" highlights is the fact that the quality of the recording trumps resolution. "

So true.It takes a combination of great mastering and high resolution.

BradleyP's picture

"...[T]he quality of the recording trumps resolution."

Game, set, and match to Mr. Lavorgna.

It's such a complex issue that the general public won't want to tackle it--certainly not at the current cost--and most of the time it wouldn't be worth it anyway. It's like buying Burgundy. Unless you really know what you are doing, you're gonna get hosed more oft than not.

bobflood's picture

thought to myself:"Exactly; better recording and mastering would go a long way to offset the perceived deficiencies of 44.1/16 PCM but 24 bit PCM, DSD and DXD cannot offset the real deficiencies in the current recording and mastering process".

rtrt's picture

i have a few here at home.

Proof positive that there's no need for anything more in terms of the domestic replay environment.

Improve the recoding environment and there'd be more excellent cd's. If you don't then there'll be plenty of rubbish hi res recordings.

Where it get's muddier, is if it takes hi res success domestically to somehow force the industry to 'fix' the recording environment. My biggest problem is the loudness wars.

Do I mind paying more for my music in the last scenario - yes I do. Will i do it anyway - reluctantly and I suspect not as often as the industry would like.

GrizzledGeezer's picture

...but the same thing might be said of phonograph records. But just because CD recordings aren't anywhere nearly as good as they could be (and they aren't), doesn't mean there isn't something better.

Fact is, high-resolution recordings are slightly superior audibly to Red Book. (Compare the high-res layer of a recording to the Red Book layer, and see whether you agree.)

Furthermore, CD is two-channel, whereas high-res recordings can have as many as seven, plus bass effects. There is no comparison with plain old stereo (POS).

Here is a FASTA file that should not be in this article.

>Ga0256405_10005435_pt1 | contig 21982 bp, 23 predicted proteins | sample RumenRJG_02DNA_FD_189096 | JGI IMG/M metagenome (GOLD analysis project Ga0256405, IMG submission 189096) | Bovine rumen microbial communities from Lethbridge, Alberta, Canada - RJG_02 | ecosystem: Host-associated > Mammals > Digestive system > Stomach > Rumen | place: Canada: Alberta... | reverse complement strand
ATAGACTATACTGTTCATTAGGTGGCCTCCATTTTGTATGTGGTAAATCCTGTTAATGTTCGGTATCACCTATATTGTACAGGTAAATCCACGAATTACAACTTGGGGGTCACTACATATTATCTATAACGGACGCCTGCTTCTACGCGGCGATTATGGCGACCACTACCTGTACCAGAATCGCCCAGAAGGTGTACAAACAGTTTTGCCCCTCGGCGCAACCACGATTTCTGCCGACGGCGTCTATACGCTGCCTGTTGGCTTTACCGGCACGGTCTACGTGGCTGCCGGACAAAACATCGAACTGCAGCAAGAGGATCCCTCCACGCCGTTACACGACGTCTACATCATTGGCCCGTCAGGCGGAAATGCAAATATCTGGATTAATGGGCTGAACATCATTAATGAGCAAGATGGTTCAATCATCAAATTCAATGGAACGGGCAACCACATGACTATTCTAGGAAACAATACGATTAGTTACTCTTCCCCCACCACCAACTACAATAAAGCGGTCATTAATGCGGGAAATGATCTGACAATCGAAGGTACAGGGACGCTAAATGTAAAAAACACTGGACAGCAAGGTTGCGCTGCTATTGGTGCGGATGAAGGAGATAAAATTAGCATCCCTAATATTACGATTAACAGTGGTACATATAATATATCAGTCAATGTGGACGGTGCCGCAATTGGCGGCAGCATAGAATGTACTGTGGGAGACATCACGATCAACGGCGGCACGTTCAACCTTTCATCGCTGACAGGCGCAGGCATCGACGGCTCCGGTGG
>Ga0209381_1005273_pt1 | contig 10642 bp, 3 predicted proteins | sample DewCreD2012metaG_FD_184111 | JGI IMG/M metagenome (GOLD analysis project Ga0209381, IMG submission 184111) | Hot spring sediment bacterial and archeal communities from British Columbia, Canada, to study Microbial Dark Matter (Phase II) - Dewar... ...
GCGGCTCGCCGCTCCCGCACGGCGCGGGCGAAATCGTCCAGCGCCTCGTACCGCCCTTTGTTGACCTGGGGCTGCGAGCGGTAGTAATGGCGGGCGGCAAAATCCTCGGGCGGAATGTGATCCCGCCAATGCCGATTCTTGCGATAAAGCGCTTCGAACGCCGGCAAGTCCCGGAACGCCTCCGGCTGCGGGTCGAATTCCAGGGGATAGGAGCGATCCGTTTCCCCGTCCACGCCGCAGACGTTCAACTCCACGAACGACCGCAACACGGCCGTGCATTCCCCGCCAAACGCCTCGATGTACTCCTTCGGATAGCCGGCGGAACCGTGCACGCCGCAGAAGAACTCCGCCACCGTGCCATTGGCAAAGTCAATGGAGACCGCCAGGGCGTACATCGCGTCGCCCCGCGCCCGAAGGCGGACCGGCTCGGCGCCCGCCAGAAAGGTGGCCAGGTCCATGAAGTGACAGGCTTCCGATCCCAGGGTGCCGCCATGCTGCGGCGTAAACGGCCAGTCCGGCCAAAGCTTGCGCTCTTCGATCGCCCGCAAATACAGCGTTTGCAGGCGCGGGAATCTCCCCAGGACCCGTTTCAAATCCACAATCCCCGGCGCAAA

ashutoshp's picture

all Pono has done is to create this cloud, haze if you will, thinking that if they say it often enough and through multiple different outlets... people will take notice. Their website defines vague.
Having said that, I am a Spotify premium (320 kbps) as well as Qobuz (16/44) subscriber and the difference is night and day. The best analogy that comes to mind is that music through Spotify feels congested, trying to break free. Qobuz is like a breath of fresh air of which you can take big gulps and feel energized. Cliched as it sounds, I didn't even know that certain instruments were part of song arrangements I listened to usually on Spotify. The Qobuz application (esp. the mobile app) needs work but I'm keeping my fingers crossed. It's an evolution, not a revolution, which most people will/should go for.

Rick Tomaszewicz's picture

...the high res stuff is fine if you're wealthy or are happy with just a few recordings. But for those of us who like to explore and value music over the gear, there's nothing wrong with CD's and LP's; especially used ones.

bernardperu's picture

i read the article and it would seem that the test was not properly done. What Tommy 24-bit version did they use? The highly compressed HDTracks one? My Tommy MFSL CD sounds far better.

The main question is: did they properly convert good sounding and with appropriate provenance 24-bit music to 16/44 and to MP3? This is pretty much the only way to test the difference: ther can only be one master per album and this master has to sound good.

It is sad that The Guardian has so many resources ($$) and they can not put together an adequate team of music journalists. The music editor prefers the "impressionism" of MP3s! He is a persuasive writer who is not into conscious listening. The latter is sad.

jim tavegia's picture

it is consistent with what we all know that many just don't care about the quality of the music delivery system. The fact that many write about it and can influence others is more troublesome. They should just write about the performance and leave the sound quality ratings to others who do care about such things.

GrizzledGeezer's picture

...among the recordings are pretty much what I hear. The loss of depth and space in lossily compressed recordings is obvious -- even with FM broadcasts.

Nor is it surprising that "good" recordings clearly reveal the miking and mixing techniques the engineers didn't expect to be audible.

I'm a sometime amateur recordist. I never expected commercial recordings to give a plausible illusion of live sound, but modern multi-channel high-res recordings can and often do.